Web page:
Just in case you hadn’t noticed, it’s almost September. Are you ready? Is your child? The quality and duration of sleep that your child gets is instrumental in ensuring that they start the school year off right.
10. Reduce clutter.
Eliminating distractions in the bedroom is a good step towards creating and maintaining a calm and restful sleep space. Children’s bedrooms are often hotspots for clutter. The problem is that clutter can restrict your ability to focus and process information, which isn’t so great when you are trying to sleep. And if your child’s favourite toys are within eyesight, chances are they will be more focused on their toys, not sleeping.
Being vigilant about what comes into your home is a great way to prevent clutter, but many of us still have work to be done on what is already in our home. Start by putting a limit on the toys in your child’s room and keep the space organized. Find new homes for items that are broken or no longer used. Connect with the solid waste management division in your community to understand what is available for curbside collection and contact local charitable organizations and recycling agencies for more waste diversion options. Encourage your child to participate in the process to help recognize the importance of giving back to others and reducing our impact on the environment.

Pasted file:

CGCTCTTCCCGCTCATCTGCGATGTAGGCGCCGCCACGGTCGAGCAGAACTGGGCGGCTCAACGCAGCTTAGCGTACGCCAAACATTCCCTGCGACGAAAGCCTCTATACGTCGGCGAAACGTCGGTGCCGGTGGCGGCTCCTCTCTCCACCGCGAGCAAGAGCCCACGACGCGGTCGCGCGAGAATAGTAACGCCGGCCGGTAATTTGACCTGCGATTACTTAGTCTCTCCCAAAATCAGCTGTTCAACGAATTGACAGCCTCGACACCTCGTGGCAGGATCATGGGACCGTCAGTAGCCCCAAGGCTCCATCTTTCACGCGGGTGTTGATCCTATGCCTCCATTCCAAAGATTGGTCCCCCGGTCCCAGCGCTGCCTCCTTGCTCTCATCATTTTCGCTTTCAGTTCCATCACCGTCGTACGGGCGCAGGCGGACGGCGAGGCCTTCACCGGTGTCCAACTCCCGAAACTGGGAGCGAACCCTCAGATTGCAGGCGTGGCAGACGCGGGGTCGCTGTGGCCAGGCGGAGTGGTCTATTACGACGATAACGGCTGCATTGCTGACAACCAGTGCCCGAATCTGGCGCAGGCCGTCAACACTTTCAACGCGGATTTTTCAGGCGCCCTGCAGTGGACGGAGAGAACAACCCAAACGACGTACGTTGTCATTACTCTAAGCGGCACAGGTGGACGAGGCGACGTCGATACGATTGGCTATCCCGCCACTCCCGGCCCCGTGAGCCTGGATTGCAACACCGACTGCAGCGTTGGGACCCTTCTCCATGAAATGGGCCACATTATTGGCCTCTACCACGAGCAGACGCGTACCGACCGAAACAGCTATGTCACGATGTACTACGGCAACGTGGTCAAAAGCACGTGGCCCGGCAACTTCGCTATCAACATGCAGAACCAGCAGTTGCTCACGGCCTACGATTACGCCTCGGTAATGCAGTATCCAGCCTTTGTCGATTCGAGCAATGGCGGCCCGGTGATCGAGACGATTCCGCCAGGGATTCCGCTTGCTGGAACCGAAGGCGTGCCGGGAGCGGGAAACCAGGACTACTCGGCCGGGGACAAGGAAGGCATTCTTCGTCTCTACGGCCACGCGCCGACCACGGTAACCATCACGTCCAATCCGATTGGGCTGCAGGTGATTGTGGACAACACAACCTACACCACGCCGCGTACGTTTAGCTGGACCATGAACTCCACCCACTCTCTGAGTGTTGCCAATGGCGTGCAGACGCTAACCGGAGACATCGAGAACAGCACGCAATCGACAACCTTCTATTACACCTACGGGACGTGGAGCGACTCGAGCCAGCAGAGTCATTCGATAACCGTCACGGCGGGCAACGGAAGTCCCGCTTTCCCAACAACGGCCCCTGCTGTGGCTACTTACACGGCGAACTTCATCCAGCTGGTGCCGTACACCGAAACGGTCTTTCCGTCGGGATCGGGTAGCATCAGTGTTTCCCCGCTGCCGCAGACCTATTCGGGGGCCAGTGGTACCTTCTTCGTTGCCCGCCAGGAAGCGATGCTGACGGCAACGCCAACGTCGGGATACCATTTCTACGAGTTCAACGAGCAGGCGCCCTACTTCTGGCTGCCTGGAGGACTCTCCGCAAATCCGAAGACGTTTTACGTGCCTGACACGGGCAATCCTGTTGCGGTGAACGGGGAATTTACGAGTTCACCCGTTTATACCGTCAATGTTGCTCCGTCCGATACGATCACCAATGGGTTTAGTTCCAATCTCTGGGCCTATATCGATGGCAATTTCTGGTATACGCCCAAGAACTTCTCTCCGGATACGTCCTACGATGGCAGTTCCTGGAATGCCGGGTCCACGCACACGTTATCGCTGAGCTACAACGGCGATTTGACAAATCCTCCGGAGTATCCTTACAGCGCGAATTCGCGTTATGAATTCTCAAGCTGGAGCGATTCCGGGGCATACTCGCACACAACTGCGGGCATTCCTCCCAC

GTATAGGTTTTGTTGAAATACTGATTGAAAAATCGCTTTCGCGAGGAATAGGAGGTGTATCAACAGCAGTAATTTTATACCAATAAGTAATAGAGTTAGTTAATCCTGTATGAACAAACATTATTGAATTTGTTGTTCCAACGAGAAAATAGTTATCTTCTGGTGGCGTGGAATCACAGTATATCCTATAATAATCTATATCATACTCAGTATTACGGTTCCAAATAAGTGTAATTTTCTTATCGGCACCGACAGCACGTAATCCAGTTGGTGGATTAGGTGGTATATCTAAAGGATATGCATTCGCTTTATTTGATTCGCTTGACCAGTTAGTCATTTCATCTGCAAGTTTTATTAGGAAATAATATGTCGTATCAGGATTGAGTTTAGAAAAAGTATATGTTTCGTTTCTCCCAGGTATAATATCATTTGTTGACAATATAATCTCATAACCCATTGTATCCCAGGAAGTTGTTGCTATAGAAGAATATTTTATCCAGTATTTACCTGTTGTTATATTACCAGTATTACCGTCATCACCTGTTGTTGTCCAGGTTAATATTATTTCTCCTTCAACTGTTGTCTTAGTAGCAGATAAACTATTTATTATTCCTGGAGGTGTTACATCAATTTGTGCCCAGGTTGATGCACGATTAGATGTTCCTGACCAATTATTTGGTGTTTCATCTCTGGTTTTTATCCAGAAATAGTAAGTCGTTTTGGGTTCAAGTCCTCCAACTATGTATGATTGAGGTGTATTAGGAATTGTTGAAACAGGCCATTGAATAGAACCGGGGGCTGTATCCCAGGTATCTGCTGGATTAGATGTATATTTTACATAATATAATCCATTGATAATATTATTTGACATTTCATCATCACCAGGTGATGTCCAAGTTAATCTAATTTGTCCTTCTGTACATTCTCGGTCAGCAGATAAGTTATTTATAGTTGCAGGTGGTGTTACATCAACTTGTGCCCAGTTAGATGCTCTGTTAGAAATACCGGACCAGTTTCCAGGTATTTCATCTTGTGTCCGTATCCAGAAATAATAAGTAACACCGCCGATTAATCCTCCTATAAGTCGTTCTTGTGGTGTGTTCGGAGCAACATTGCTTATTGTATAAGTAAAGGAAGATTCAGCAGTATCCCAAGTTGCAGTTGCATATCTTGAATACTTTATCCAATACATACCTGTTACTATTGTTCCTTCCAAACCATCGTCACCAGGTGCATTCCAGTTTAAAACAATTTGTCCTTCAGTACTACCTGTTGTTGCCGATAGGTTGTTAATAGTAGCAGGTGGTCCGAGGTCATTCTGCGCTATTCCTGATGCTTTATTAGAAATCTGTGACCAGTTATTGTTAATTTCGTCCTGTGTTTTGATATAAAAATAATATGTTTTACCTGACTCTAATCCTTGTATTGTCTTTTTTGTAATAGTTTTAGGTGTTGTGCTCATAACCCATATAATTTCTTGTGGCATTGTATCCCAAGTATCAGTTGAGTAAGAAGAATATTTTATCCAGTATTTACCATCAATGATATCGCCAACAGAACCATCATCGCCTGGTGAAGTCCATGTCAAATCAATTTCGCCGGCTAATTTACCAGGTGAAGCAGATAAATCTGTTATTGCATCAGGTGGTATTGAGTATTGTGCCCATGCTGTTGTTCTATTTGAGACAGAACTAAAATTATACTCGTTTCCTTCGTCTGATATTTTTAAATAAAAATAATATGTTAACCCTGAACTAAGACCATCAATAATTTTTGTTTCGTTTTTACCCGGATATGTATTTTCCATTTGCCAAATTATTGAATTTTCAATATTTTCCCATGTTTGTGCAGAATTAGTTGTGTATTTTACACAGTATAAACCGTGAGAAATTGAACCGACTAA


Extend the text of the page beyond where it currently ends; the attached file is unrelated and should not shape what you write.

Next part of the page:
9. Clean. And then clean some more.
Now is a great time to thoroughly clean your child’s bedroom (especially if you didn’t get around to it earlier in the year). Dust and allergens can accumulate quickly and you might be surprised to see what is lurking in the recesses of your home. Dust mites can be particularly problematic as they thrive on dead skin cells. The excrement from dust mites can trigger allergic reactions and worsen asthma. Regular vacuuming, dusting and washing bedding in hot water can help to control dust mites and other allergens; however, you need to pay attention to other surfaces. Don’t forget to address lampshades, ceiling and desk fans, decorative pillows, trim and window screens.